Together Tales is also built to empower authors to write their own Adventure Kits. Our platform expands with every new book as we build a library of games and technology which are reused in subsequent stories. They’re also not tied to a particular platform. We’re not thinking about the issues of paper vs tablets because we use them all in the way they were intended. Media consumption habits for us aren’t an either/or proposition, they’re all potential for us.
7) Have you found that you have been able to reach out easily to children who may not be particularly enthusiastic about reading?
Together Tales is very accessible because the story is portioned out. The child never sees a huge book because the story is divided into chapters and interactive moments. The first chapter looks like a comic book, but once you’ve read it you’re hooked. The characters need your help and a game begins. It’s not hard to convince kids to play games but when the game is over you want to see how it affected the story. That’s when the second chapter magically appears (thanks parents!) and the cycle continues.
1) As a marketer, what’s the first thing you think about when developing an online marketing campaign for a new children’s book?
The first thing to consider is always your audience. There’s three things to address straight off the bat: 1) Are we talking to parents or direct to children? 2) If the latter, how do we verify consent? 3) Where would our audience (parents or children) be hanging out online? Once you’ve thought about those three things, you can start thinking creatively.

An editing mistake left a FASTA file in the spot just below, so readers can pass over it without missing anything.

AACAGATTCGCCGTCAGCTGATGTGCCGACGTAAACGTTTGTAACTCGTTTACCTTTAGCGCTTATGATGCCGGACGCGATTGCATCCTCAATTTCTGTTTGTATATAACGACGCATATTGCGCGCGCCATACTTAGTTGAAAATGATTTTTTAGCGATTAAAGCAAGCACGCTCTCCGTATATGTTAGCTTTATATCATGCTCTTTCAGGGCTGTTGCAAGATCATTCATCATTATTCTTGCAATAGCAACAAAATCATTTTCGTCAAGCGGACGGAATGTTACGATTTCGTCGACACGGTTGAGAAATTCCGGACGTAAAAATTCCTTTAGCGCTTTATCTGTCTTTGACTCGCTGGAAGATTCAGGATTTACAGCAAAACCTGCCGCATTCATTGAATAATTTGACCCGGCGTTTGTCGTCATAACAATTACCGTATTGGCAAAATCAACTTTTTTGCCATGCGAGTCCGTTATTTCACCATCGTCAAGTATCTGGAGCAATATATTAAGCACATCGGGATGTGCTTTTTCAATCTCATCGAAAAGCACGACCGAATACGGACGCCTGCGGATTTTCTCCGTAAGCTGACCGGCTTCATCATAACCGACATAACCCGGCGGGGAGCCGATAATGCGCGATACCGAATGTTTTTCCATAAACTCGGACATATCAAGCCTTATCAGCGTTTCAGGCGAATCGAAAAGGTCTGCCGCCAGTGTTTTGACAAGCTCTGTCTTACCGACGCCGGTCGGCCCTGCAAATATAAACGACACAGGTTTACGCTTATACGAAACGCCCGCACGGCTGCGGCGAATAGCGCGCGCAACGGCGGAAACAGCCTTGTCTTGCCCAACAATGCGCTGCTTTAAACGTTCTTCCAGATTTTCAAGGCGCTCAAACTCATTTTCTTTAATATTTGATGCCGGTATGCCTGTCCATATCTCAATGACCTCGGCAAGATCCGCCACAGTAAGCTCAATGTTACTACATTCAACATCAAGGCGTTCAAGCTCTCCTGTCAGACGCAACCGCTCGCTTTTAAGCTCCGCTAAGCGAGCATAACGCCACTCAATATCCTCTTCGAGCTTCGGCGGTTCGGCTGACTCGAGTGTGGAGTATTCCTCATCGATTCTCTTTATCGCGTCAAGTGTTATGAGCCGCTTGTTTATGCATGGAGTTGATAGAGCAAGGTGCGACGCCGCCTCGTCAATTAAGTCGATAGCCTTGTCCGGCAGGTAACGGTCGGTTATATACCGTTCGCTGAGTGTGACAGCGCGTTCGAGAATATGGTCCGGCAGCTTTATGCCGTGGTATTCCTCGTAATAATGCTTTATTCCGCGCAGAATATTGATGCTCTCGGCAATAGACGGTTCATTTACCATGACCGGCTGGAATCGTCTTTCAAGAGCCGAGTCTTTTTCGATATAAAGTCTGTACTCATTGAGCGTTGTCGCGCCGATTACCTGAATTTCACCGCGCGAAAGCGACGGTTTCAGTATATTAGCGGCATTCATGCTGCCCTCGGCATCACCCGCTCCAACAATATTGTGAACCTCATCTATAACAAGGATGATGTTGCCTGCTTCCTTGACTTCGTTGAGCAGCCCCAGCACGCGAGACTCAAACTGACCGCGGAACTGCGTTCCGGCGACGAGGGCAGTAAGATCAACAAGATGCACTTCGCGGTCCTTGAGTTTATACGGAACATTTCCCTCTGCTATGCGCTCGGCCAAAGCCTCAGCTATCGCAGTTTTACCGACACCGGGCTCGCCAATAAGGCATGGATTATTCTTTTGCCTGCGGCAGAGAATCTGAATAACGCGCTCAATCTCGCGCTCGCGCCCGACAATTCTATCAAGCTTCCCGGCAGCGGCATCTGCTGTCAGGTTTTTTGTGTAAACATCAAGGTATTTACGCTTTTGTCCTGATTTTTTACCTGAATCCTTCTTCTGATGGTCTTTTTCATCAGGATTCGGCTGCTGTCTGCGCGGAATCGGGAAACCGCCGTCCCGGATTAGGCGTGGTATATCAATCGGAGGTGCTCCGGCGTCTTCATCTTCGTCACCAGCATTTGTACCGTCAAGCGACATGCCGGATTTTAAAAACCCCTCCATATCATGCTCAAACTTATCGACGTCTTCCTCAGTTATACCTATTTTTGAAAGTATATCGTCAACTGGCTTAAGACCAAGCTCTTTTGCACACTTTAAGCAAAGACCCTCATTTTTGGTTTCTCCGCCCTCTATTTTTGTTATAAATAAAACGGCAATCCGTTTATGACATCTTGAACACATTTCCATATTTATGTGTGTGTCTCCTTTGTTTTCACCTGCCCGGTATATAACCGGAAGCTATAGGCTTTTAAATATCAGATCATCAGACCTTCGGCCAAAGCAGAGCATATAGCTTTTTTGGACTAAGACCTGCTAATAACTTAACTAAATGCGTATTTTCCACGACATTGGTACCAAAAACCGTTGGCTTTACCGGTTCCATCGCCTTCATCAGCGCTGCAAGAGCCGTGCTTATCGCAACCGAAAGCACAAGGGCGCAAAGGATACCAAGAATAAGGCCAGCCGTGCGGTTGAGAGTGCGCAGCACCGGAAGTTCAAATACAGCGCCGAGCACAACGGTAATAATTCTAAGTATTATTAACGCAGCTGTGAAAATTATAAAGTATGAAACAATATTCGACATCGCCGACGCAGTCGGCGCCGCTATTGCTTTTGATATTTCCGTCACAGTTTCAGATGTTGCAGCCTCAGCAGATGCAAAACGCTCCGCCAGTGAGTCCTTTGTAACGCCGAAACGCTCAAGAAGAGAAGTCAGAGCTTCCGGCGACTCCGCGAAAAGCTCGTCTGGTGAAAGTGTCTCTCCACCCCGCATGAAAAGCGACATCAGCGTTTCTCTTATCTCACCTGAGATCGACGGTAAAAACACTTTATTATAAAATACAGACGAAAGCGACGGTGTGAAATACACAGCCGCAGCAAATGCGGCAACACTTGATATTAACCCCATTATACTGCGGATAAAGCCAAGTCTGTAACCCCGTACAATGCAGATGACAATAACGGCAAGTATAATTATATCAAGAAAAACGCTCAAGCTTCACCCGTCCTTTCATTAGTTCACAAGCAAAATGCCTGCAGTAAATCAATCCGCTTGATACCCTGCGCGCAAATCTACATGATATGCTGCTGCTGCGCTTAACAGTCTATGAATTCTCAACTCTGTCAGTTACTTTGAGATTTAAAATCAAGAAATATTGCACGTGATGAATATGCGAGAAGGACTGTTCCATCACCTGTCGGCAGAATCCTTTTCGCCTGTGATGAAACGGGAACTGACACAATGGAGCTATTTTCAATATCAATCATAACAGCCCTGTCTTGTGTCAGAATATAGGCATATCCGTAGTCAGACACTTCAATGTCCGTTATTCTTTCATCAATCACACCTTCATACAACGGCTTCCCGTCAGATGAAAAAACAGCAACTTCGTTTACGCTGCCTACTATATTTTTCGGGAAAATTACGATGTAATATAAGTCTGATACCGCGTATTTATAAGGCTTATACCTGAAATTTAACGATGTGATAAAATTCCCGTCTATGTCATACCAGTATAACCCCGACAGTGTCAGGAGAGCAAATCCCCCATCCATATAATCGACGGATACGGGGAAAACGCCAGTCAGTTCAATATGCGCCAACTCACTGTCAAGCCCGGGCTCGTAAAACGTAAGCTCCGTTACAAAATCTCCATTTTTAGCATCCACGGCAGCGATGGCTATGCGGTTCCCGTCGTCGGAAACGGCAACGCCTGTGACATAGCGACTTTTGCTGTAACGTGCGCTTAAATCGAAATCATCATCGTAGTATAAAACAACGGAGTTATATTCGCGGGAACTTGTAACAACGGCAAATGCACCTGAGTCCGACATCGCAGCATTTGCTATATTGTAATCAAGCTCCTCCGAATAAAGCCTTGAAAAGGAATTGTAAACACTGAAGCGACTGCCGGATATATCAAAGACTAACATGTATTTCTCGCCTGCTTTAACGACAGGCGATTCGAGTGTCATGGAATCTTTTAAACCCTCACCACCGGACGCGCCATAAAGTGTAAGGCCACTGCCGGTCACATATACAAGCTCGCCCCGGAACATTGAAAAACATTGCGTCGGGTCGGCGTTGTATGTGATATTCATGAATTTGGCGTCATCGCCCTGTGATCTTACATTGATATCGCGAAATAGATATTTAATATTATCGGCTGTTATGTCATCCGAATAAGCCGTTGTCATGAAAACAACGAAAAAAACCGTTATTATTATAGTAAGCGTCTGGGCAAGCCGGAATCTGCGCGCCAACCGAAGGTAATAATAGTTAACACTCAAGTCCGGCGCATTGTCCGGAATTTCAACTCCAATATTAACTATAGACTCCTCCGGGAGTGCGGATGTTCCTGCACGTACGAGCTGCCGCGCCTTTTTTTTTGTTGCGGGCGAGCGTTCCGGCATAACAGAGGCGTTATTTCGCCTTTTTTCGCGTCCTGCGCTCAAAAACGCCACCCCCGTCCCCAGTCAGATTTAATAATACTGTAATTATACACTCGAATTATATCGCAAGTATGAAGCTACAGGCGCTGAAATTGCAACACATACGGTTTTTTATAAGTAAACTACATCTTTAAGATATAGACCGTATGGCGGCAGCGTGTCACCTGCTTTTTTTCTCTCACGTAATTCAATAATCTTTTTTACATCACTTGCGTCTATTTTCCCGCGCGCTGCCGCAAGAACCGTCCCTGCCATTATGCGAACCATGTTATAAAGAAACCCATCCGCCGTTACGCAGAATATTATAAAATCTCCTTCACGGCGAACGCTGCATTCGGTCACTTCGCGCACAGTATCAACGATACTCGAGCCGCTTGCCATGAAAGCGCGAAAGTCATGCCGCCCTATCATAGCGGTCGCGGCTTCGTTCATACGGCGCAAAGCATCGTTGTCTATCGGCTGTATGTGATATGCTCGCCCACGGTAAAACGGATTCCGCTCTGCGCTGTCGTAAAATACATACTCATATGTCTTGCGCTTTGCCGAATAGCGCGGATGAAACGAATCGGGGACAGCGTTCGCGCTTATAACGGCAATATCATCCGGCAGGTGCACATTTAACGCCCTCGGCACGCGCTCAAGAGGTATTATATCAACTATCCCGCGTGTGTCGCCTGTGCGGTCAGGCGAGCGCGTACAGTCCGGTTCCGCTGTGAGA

2) What is the best children’s marketing campaign you have seen? Why is it so good?
I was really interested with what Mattel did for Monster High on YouTube, it’s a classic case of knowing exactly where their audience hangs out. They did a homepage takeover and tied in with some key YouTube influencers to produce a series of music videos for the brand, which they then followed up afterwards with a 4 week campaign targeting viewers who engaged with the takeover to deliver them additional Monster High content (from webisodes to toy adverts). What I liked especially was the way that the takeover was followed up with the more targeted campaign to encourage longer term brand engagement, it garnered them millions of views and YouTube was the perfect platform for the campaign.
3) How can publishers, in general, become better at marketing kids books?
It’s become increasingly clear that we need to move away from the ‘traditional’ idea of a marketing campaign (enewsletters, pub day tweets, bookmarks) and think outside of our publishing bubble. When we market children’s books, we’re effectively competing with the likes of LEGO, Xbox, Candy Crush, YouTube, etc. for kids’ attention. In order to stand a chance against such big companies (and their wallets), we need to spend our budgets more wisely on marketing ideas and digital properties that add real value to a book, rather than something that’s forgotten a week after it publishes.
4) What are parents looking for when finding books for their children online?
I think parents that are into books are always going to know where to find books for their kids, be that on Amazon or Mumsnet or wherever. In the majority of cases, though, I don’t think your average parents are actively looking online for books for their kids. I think for us, as publishers, it’s more about going to places online where they are looking for stuff – be that advice on how to get their kid to sleep or homework help – and seeding out our content to promote books that way.
5) If you could offer advice to any budding children’s marketing professionals, what would that be?
Don’t be lured in solely by the glamorous YA side of children’s publishing. For most lists, these won’t be the bread and butter books that you’ll be spending most of your energy on. Related to that, I’d say to read widely and with an open mind, as you need to be able to appreciate books that are aimed at much younger audiences.